Alcmaeonidae

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The Alcmaeonidae /ˌælkmˈɒnɪd/ or Alcmaeonids /ˌælkmˈnɪdz/ (Ἀλκμαιωνίδαι) were a wealthy and powerful noble family of ancient Athens, a branch of the Neleides who claimed descent from the mythological Alcmaeon, the great-grandson of Nestor.[1]

Bust of Pericles in the British Museum, dated 1911. One of the most famous Alcmaeonidae, Pericles was an Athenian general, orator, and statesmen.


In the 7th through 5th centuries BCE, the Alcmaeonidae played a significant role in the developments and events that occurred in Athens. Such developments included overthrowing an Athenian tyrant, helping to lay the foundations of Athenian democracy, and having generals for Athens during the Peloponnesian War. The Alcmaeonidae were mentioned frequently throughout Herodotus' The Histories, and many played a key role in shaping Athens. The first prominent Alcmaeonid was Megacles, who was exiled from the city and given a curse on him and his family. Furthermore, there was Cleisthenes, who became known as "the father of Athenian democracy" by numerous scholars and historians.[2] Another famous Alcmaeonid was Pericles, whom Thucydides would later call "the first citizen of Athens," as well as Alcibiades, who switched sides numerous times during the Peloponnesian War, and would end up being the last of the notable Alcmaeonidae.[3] The main aristocratic rival of the Alcmaeonidae in the 6th and 5th centuries BCE were the Peisistratids.[4]

Early Background and History[edit]

Unlike many aristocratic families at the time, the Alcmaeonidae were not named after a mythological founder, but rather from an historical figure.[5] In this case, the founder was Alcmaeon, father of Megacles. Similar to other aristocratic families however, was that the Alcmaeonidae did employ the tradition of reusing the name of the maternal or paternal grandfather in the family.[6] As a result, there are numerous Megacles, Alcmaeon, and Cleisthenes names in this family. The first noteworthy Alcmaeonid was Megacles, son of Alcmaeon, who was the Archon Eponymous of Athens in the 7th century BCE. He was responsible for killing the followers of Cylon of Athens during the attempted coup in 632 BCE, as Cylon had taken refuge as a suppliant at the temple of Athena, even though Megacles had promised their safety.[7] In essence, he went against his word. As a result of their actions, Megacles and his Alcmaeonid followers were the subject of an ongoing curse and were exiled from the city. Even the bodies of buried Alcmaeonidae were dug up and removed from the city limits.

Alcmaeonids were allowed back into the city in 594 BCE, during the archonship of Solon, and were able to recover significant influence. During the tyranny of Pisistratus, a member of the influential Peisistratids family and rival clan to the Alcmaeonidae, the aforementioned Megacles married his daughter to the tyrant, but when the tyrant refused to have children with her, Megacles and his allies banished him.[8] Later the Alcmaeonids would claim to have been exiled following Pisistratus' return in 546 BCE, so as to distance themselves from possible accusations of complicity, but epigraphic evidence in fact proves that Cleisthenes was archon for the year 525–24 BCE. Megacles was able to marry (for a second or third time) Agarista, the daughter of the tyrant Cleisthenes of Sicyon. They had two sons, Hippocrates and another Cleisthenes, this one the reformer of Athenian democracy. Hippocrates' daughter was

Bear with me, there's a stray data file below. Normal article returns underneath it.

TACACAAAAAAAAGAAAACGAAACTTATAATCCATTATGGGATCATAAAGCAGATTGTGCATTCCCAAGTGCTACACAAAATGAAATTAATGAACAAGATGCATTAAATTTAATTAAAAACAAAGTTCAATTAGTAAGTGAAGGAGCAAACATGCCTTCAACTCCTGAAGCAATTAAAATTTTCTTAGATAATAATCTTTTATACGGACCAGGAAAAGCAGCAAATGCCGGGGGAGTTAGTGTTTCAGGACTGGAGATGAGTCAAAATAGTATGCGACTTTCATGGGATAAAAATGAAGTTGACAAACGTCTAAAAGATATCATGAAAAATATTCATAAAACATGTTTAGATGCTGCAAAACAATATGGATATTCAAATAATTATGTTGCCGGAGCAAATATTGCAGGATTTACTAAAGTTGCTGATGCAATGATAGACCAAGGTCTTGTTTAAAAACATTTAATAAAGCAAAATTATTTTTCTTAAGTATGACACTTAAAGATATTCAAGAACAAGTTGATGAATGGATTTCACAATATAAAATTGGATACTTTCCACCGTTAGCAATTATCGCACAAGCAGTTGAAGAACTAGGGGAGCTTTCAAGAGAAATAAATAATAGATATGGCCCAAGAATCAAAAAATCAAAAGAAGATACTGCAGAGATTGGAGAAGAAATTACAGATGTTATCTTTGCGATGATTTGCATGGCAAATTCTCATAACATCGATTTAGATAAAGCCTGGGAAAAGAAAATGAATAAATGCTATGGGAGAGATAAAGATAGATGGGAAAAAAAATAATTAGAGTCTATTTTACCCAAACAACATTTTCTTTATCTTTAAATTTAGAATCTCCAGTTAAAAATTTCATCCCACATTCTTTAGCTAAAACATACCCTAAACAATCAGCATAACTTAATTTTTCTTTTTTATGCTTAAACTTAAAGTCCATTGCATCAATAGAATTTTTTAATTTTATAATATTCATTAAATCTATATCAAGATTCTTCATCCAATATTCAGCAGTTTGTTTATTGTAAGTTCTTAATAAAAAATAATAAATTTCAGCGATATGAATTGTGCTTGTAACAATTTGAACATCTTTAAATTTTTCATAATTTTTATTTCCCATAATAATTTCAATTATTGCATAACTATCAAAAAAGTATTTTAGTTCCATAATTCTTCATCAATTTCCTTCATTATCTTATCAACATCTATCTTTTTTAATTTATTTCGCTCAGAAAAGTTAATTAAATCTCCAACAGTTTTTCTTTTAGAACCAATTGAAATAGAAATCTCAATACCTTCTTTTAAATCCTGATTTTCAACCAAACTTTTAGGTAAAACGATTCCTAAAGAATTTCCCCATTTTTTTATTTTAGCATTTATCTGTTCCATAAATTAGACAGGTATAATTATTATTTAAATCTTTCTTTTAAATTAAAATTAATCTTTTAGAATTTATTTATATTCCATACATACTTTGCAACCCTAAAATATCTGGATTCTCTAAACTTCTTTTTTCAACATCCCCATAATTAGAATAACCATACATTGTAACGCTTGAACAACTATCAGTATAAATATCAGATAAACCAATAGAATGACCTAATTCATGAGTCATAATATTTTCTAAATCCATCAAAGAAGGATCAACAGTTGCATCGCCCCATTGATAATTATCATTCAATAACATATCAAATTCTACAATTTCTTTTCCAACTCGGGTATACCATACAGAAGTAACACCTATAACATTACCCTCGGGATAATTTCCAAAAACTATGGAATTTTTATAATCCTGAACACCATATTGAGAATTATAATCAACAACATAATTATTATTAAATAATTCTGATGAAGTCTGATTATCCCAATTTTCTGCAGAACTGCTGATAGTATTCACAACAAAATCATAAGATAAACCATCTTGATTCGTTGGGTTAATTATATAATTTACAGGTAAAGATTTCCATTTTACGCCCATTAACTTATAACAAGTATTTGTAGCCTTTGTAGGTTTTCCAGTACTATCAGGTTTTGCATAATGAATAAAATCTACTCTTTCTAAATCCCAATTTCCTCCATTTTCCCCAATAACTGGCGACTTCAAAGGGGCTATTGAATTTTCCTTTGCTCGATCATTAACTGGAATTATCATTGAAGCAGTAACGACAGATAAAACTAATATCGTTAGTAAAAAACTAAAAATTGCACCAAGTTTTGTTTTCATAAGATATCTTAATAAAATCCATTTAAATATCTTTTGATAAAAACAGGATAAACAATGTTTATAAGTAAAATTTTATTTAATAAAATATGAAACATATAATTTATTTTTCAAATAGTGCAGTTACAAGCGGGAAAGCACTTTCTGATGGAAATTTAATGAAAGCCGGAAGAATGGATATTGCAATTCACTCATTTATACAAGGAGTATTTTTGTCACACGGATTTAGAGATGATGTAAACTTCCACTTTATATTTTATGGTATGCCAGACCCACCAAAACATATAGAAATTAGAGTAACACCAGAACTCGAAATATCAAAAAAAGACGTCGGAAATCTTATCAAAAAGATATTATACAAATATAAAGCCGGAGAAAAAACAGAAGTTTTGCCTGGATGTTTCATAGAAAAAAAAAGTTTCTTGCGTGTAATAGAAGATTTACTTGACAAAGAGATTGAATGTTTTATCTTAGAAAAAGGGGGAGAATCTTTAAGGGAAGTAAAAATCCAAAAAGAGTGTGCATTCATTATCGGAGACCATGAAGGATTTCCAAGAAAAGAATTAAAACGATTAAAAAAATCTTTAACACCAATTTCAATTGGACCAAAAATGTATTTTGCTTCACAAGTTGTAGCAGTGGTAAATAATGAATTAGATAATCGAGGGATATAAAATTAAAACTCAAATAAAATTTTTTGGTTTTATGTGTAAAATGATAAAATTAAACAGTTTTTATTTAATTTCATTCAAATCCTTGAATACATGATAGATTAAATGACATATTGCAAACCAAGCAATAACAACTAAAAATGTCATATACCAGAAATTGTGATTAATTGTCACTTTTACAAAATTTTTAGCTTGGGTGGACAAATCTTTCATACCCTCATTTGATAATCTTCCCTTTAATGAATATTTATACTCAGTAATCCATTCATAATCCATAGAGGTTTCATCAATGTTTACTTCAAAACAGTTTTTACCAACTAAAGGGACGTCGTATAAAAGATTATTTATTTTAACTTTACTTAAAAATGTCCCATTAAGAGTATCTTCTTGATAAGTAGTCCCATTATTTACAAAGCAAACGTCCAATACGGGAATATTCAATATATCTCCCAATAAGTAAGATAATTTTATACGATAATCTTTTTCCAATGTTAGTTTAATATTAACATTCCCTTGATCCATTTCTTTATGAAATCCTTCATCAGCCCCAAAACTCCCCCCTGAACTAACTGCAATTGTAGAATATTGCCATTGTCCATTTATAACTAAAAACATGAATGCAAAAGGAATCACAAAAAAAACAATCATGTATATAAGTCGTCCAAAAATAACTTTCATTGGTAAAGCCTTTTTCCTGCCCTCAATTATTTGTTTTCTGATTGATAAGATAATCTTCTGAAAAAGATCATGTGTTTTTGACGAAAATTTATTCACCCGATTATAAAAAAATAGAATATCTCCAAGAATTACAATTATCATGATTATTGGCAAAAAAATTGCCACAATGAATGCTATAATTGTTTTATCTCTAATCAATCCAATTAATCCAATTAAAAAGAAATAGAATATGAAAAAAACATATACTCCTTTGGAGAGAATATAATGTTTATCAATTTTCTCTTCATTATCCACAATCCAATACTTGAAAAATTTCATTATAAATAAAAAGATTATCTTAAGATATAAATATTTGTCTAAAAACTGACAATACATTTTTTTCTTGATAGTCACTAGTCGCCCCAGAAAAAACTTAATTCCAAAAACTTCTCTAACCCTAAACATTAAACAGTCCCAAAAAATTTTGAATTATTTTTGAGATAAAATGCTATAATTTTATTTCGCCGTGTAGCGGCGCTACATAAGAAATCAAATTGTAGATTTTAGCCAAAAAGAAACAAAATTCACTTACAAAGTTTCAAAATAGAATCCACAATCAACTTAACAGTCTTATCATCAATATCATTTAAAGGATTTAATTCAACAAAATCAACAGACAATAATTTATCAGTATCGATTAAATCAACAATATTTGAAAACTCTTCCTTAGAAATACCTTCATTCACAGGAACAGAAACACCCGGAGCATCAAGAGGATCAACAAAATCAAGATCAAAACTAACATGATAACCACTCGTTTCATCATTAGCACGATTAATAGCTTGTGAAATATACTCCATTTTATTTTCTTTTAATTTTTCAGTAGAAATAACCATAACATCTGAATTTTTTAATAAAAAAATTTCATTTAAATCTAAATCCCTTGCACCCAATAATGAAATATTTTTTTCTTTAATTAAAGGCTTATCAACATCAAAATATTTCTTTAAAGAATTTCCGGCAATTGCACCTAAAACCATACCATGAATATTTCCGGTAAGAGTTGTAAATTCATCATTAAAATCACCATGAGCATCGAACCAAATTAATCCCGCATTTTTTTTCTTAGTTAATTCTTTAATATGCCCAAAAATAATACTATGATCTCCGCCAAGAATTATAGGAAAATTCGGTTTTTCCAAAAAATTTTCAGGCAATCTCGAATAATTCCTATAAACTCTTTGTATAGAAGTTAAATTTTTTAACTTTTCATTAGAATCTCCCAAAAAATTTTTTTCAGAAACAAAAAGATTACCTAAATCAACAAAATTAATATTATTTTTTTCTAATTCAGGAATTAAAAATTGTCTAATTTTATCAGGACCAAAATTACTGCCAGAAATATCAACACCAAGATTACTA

Agariste, the mother of Pericles.

Contributions to Athenian Democracy: Cleisthenes[edit]

Bust of Cleisthenes in the Ohio Statehouse, dated 2012. Another prominent Alcmaeonidae, Cleisthenes is credited as being "the father of Athenian democracy."

The Alcmaeonid Cleisthenes overthrew Hippias, the son and successor of Pisistratus, in 508 BCE. Herodotus claimed in his The Histories that the Alcmaeonidae specifically hated tyranny, and that they were more esteemed and highly honored than any other clan for ridding Athens from it. Cleisthenes had bribed the oracle at Delphi (which the Alcmaeonidae had helped to build while they were in exile) to convince the Spartans to help him, which they reluctantly did.[9] He was, at first, opposed by some who felt the famous curse made the Alcmaeonidae ineligible to rule; the Spartan king Cleomenes I even turned against Cleisthenes and the latter was briefly exiled once more. However, the citizens called for Cleisthenes to return, as Cleisthenes achieved support from the masses due to his calls for a more democratic system against his rival Isagoras, thus giving more power to the people, and the restored Alcmaeonids were responsible for laying the foundations of Athenian democracy.[10]

A few of the contributions that the Alcmaeonid Cleisthenes helped develop in Athens included the shifting of political organization from the four traditional tribes, which were based on family relations and which formed the basis of the upper class Athenian political power network, into ten tribes according to their area of residence (their deme), which would form the basis of a new democratic power structure.[11] Additionally, through Cleisthenes' reforms, the people of Athens endowed their city with isonomic institutions—equal rights for all citizens (though only men were citizens)—and established ostracism as a punishment. He also established sortition—the random selection of citizens to fill government positions rather than kinship or heredity, a true test of real democracy. He reorganized the Boule, created with 400 members under Solon, so that it had 500 members, 50 from each tribe. He also introduced the bouletic oath, "To advise according to the laws what was best for the people".[12]